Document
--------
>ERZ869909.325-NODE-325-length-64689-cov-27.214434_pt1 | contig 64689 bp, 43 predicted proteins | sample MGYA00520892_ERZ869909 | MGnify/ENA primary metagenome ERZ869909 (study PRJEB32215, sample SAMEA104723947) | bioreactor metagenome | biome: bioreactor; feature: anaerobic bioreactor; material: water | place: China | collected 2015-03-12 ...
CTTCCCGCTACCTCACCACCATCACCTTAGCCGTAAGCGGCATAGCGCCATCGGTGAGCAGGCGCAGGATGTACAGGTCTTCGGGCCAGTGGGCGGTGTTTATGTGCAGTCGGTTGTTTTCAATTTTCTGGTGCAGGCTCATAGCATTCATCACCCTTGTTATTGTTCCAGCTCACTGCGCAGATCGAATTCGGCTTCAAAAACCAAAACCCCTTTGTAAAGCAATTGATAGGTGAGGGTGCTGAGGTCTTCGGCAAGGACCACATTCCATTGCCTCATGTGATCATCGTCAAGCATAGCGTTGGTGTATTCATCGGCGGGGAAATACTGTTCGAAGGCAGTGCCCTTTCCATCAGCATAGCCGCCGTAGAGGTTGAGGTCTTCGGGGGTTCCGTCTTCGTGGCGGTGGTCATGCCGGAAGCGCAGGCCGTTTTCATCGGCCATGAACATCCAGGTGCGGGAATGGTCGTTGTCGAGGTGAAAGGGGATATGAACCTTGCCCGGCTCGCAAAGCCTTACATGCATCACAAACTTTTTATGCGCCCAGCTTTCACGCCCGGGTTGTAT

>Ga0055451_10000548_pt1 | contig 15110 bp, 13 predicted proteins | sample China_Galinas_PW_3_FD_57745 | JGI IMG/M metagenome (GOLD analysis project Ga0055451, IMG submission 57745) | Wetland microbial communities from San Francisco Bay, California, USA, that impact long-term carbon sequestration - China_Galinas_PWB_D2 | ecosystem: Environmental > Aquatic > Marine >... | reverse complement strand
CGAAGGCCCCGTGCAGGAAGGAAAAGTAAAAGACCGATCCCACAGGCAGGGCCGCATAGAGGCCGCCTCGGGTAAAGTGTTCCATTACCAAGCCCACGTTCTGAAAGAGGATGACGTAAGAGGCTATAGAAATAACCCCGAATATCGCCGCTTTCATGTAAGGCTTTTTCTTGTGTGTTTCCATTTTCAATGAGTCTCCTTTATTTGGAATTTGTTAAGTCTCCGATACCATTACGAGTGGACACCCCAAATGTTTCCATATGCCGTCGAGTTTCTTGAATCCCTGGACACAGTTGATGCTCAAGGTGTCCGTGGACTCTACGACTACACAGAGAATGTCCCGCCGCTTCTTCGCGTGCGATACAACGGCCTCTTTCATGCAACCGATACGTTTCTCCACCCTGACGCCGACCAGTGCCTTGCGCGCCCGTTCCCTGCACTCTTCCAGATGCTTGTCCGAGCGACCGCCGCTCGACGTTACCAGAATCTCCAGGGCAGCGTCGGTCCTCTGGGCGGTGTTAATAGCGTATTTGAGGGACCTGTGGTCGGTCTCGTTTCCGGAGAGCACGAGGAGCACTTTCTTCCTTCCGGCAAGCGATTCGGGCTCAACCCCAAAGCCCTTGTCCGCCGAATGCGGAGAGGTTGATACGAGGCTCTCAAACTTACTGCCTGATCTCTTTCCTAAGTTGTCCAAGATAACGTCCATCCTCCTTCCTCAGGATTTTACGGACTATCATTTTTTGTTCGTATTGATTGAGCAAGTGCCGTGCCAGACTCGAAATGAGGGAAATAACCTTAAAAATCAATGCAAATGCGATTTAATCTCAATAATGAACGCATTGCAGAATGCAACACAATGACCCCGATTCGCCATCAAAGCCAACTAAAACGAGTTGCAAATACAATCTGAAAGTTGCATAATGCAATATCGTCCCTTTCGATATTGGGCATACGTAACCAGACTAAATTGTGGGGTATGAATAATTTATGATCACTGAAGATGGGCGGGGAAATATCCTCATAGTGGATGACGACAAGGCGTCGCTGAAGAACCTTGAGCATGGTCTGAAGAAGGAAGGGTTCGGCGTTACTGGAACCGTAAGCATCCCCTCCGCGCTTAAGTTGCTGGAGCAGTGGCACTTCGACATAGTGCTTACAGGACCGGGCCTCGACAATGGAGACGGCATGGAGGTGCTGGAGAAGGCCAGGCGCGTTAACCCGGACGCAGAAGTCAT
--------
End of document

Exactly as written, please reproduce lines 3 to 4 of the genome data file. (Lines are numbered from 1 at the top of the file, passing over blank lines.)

>Ga0055451_10000548_pt1 | contig 15110 bp, 13 predicted proteins | sample China_Galinas_PW_3_FD_57745 | JGI IMG/M metagenome (GOLD analysis project Ga0055451, IMG submission 57745) | Wetland microbial communities from San Francisco Bay, California, USA, that impact long-term carbon sequestration - China_Galinas_PWB_D2 | ecosystem: Environmental > Aquatic > Marine >... | reverse complement strand
CGAAGGCCCCGTGCAGGAAGGAAAAGTAAAAGACCGATCCCACAGGCAGGGCCGCATAGAGGCCGCCTCGGGTAAAGTGTTCCATTACCAAGCCCACGTTCTGAAAGAGGATGACGTAAGAGGCTATAGAAATAACCCCGAATATCGCCGCTTTCATGTAAGGCTTTTTCTTGTGTGTTTCCATTTTCAATGAGTCTCCTTTATTTGGAATTTGTTAAGTCTCCGATACCATTACGAGTGGACACCCCAAATGTTTCCATATGCCGTCGAGTTTCTTGAATCCCTGGACACAGTTGATGCTCAAGGTGTCCGTGGACTCTACGACTACACAGAGAATGTCCCGCCGCTTCTTCGCGTGCGATACAACGGCCTCTTTCATGCAACCGATACGTTTCTCCACCCTGACGCCGACCAGTGCCTTGCGCGCCCGTTCCCTGCACTCTTCCAGATGCTTGTCCGAGCGACCGCCGCTCGACGTTACCAGAATCTCCAGGGCAGCGTCGGTCCTCTGGGCGGTGTTAATAGCGTATTTGAGGGACCTGTGGTCGGTCTCGTTTCCGGAGAGCACGAGGAGCACTTTCTTCCTTCCGGCAAGCGATTCGGGCTCAACCCCAAAGCCCTTGTCCGCCGAATGCGGAGAGGTTGATACGAGGCTCTCAAACTTACTGCCTGATCTCTTTCCTAAGTTGTCCAAGATAACGTCCATCCTCCTTCCTCAGGATTTTACGGACTATCATTTTTTGTTCGTATTGATTGAGCAAGTGCCGTGCCAGACTCGAAATGAGGGAAATAACCTTAAAAATCAATGCAAATGCGATTTAATCTCAATAATGAACGCATTGCAGAATGCAACACAATGACCCCGATTCGCCATCAAAGCCAACTAAAACGAGTTGCAAATACAATCTGAAAGTTGCATAATGCAATATCGTCCCTTTCGATATTGGGCATACGTAACCAGACTAAATTGTGGGGTATGAATAATTTATGATCACTGAAGATGGGCGGGGAAATATCCTCATAGTGGATGACGACAAGGCGTCGCTGAAGAACCTTGAGCATGGTCTGAAGAAGGAAGGGTTCGGCGTTACTGGAACCGTAAGCATCCCCTCCGCGCTTAAGTTGCTGGAGCAGTGGCACTTCGACATAGTGCTTACAGGACCGGGCCTCGACAATGGAGACGGCATGGAGGTGCTGGAGAAGGCCAGGCGCGTTAACCCGGACGCAGAAGTCAT